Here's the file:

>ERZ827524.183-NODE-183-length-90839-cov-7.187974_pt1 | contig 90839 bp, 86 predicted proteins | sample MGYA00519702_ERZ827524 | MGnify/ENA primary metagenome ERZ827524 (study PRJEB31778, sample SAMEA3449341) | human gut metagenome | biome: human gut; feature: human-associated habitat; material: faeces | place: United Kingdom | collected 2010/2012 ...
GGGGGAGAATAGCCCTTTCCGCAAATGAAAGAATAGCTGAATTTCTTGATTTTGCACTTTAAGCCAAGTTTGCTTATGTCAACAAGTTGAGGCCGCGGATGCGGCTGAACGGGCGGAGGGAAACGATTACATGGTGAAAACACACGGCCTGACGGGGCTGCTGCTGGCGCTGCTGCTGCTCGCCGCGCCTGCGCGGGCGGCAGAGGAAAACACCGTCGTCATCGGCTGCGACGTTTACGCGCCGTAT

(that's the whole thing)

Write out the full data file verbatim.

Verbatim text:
>ERZ827524.183-NODE-183-length-90839-cov-7.187974_pt1 | contig 90839 bp, 86 predicted proteins | sample MGYA00519702_ERZ827524 | MGnify/ENA primary metagenome ERZ827524 (study PRJEB31778, sample SAMEA3449341) | human gut metagenome | biome: human gut; feature: human-associated habitat; material: faeces | place: United Kingdom | collected 2010/2012 ...
GGGGGAGAATAGCCCTTTCCGCAAATGAAAGAATAGCTGAATTTCTTGATTTTGCACTTTAAGCCAAGTTTGCTTATGTCAACAAGTTGAGGCCGCGGATGCGGCTGAACGGGCGGAGGGAAACGATTACATGGTGAAAACACACGGCCTGACGGGGCTGCTGCTGGCGCTGCTGCTGCTCGCCGCGCCTGCGCGGGCGGCAGAGGAAAACACCGTCGTCATCGGCTGCGACGTTTACGCGCCGTAT